I disagree, you want to leave the words "legal" or "required by law" out of the question - that's part of what we need to know, whether people think a court order was legally required - many people may buy the President's line on this. The last one - "court ordered warrant" would be fine (although I personally suspect people would get the idea OK from the question as it's currently phrased).
I notice it's a little hard to find the word "Republican" on your web page there, Mike - hidden as it is down at the bottom of the front page, in a testimonial.
Brand a bit tarnished these days?
I think you'll find that social security privatization, illegal wiretaps, and vouchers aren't going to get you any voters or donations at MyDD. And if you really want universal health care, consider voting for a Democrat for the Senate. Mitch McConnell isn't interested; Harry Reid might be.
Lieberman is a pain in the ass. But he hasn't campaigned for Republican candidates or started caucusing with Republicans in the Senate, and he was fabulous and impassioned on the Senate floor on the ANWR issue (in fact, he largely led the successful Senate move to block ANWR drilling in late Dec.) I was watching that day; he won back some good will for me, even if it doesn't compensate for everything else.
He's still got virtues that make him better than a Republican. (Unlike Zell.)
One more on this before I collapse for the day. (It's late here on the East Coast, damn it.) This is still too glib, but the best I can pump out at 1am.
Just like the terrorism problem, the crime problem can't be seriously addressed when we're afraid that talking about "root causes" makes us wimps or soft on crime (the Europeans seem to be able to handle this discussion better, for some reason). I.e., there's no contradition between one one hand believing that criminals must be punished individually, and on the other hand recognizing that serious social problems breed criminal behavior.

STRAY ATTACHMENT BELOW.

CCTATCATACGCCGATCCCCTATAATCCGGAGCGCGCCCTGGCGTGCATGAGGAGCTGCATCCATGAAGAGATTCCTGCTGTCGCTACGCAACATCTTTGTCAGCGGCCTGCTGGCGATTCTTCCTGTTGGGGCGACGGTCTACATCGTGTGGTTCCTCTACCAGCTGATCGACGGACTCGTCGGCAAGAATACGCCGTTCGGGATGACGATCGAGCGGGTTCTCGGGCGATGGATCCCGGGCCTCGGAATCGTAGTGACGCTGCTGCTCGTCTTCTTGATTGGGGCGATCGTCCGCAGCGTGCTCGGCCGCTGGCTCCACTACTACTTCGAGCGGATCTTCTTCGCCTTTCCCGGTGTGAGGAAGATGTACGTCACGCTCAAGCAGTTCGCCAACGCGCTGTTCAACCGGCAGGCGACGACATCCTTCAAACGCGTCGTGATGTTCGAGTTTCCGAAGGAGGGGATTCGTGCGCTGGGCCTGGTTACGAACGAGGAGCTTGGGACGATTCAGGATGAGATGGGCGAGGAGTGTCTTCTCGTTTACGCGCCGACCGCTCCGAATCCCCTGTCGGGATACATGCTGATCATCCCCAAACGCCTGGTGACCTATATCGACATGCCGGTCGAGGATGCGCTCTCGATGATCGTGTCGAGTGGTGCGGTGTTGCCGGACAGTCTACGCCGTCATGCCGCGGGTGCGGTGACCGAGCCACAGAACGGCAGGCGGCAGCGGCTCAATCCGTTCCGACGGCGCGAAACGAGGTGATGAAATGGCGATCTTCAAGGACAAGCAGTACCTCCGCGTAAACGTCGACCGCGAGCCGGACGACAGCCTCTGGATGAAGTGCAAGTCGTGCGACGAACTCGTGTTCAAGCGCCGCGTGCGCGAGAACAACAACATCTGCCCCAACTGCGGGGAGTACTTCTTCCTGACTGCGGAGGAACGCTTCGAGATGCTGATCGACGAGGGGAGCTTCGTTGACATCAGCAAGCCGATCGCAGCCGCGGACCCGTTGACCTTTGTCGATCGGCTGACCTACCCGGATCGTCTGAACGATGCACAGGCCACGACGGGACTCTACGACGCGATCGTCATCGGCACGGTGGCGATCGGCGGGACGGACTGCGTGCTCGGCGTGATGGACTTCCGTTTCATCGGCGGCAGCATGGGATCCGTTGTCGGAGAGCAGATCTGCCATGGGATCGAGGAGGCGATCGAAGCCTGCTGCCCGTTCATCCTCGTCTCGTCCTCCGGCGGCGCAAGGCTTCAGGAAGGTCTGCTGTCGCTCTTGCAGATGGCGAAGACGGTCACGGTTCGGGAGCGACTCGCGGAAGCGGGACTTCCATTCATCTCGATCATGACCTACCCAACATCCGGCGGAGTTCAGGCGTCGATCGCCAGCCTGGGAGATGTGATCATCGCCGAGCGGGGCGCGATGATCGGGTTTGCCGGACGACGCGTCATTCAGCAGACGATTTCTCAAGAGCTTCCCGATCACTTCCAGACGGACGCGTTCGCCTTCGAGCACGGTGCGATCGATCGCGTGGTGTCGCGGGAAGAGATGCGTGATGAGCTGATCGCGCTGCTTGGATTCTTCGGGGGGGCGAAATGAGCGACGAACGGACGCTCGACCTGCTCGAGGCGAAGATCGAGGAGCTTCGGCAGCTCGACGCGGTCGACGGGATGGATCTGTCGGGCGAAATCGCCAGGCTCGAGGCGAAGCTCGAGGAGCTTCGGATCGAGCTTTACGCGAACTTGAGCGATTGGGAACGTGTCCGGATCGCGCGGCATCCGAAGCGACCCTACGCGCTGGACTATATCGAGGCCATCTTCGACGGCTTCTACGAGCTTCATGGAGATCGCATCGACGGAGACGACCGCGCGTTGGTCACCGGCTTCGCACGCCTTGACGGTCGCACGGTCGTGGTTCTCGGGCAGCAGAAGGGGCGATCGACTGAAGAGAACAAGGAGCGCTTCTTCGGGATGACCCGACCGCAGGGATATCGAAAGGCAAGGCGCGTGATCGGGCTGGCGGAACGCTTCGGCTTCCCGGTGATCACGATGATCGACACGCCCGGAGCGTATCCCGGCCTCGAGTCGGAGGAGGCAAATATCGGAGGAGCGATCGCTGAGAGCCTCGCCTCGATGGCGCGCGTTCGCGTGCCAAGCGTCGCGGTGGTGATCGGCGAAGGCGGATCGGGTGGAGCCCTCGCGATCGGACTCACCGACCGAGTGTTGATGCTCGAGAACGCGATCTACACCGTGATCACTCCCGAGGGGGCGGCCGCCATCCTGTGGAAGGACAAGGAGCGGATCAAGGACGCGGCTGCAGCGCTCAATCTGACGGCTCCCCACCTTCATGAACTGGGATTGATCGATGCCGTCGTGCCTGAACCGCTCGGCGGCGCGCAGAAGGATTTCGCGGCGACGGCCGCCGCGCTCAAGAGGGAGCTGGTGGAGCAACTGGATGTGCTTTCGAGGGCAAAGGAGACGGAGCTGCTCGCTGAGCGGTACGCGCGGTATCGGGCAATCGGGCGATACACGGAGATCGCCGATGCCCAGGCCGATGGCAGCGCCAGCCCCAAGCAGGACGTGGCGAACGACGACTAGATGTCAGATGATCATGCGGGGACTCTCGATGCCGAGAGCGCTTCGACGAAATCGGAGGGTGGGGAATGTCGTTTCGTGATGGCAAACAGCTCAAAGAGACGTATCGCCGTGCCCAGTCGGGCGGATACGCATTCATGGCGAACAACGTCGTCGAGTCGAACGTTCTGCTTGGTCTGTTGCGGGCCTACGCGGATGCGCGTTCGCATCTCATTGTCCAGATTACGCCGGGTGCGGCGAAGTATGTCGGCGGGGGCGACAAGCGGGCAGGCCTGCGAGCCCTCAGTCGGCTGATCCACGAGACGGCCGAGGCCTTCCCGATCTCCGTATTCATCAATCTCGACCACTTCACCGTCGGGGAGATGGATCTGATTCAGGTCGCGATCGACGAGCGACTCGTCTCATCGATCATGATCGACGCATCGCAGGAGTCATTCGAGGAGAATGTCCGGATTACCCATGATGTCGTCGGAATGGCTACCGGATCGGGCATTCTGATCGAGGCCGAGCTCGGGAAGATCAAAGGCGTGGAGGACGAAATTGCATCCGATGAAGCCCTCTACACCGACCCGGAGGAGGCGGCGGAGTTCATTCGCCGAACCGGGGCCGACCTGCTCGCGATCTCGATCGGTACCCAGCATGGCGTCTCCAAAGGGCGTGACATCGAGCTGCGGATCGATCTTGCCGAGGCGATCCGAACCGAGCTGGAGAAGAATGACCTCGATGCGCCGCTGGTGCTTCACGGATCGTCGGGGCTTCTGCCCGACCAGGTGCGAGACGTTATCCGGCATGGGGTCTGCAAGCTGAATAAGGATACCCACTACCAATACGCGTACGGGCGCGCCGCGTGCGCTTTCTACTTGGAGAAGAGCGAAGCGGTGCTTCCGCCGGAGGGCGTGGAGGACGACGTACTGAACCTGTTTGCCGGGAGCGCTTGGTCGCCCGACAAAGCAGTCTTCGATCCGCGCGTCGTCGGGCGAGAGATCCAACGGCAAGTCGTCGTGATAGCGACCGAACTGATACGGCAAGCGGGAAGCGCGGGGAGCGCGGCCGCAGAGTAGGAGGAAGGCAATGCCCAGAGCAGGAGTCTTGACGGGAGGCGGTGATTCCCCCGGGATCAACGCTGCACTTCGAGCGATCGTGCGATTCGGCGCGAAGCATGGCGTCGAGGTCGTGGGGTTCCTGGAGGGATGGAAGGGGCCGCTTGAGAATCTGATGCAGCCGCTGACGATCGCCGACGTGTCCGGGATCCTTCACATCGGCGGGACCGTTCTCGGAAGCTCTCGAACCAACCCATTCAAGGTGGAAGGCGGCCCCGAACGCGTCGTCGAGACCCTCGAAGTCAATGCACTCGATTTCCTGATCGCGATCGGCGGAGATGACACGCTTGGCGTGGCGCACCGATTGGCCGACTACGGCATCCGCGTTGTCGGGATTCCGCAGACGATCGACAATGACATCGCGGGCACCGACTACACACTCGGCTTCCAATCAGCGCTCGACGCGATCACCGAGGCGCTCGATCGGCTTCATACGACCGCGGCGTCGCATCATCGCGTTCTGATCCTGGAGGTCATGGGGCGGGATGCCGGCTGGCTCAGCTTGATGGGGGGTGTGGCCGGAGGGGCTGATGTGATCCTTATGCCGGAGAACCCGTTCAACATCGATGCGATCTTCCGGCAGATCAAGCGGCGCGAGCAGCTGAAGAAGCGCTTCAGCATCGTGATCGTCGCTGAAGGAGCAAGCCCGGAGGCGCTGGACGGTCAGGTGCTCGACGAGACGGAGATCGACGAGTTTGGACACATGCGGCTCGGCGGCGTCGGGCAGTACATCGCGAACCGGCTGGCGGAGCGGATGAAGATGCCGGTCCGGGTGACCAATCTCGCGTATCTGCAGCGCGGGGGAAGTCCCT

I'd argue that illegal immigration is not a root cause of the behavior of these ethnic gang members. Marginalization of illegal immigrats is. We have to recognize that violent gang membership may in fact be a rational if completely unacceptable choice by people who live on the margins of society, because it provides physical and psychological security that people like Sensenbrenner work actively to deny them.
I'm not sure if Duke's plan has the answers, but it addresses three important principles as a starting point: there need to be pathways toward citizenship, a legitimization of the cross-border flow of workers, and an equitable sharing of burden and responsibility.
The more I think about it, the more I wonder if immigration couldn't be a wedge issue to push for legalization of pot.
No way, not until the moral weight connected to that drug issue lightens up a little more. Otherwise, you're pushing the squishy middle right into the arms of the law and order crowd. Too many people still think that only bad, dirty people smoke pot. Stupid, yes, but I'd keep that issue as far away from immigration reform as possible.
Duke - I'm still trying to find the time to fully digest all the information you've posted (particularly the diary you linked from last year, which I hadn't been aware of). But just wanted to say thanks again for all of this. I've got some concerns about the policy you proposed back then, but first I'd be really interested to hear the refinements you've made, when you have a chance to post them. It's refreshing to hear this seriously discussed.
Have you considered condensing your ideas into the kind of policy paper that has more chance of getting read by advocacy organizations - a one page, bulleted deal?
You also should consider, if you haven't already, an editorial. I don't mean a letter to the editor, but a true editorial. You'd want it to revolve around your own stories (without naming names, of course) - much less technical - and describe how these experiences led you to a particular set of insights. You'd get it ready and select the paper(s) most likely to be interested, but then hang onto it until immigration reform is in the front page of the news again. Then, send, and see who bites.
If, that is, you haven't already done these kind of things. Not sure of your particular background, other than the mention that you've been in the restaurant business. My advice comes with a 100% cash back guarantee. ;)
I'm with Neuvo. This is such an important issue to get right from a policy standpoint - and quickly - that I don't care if they take credit that isn't due (or dodge blame that is) as long as the right policies pass into law.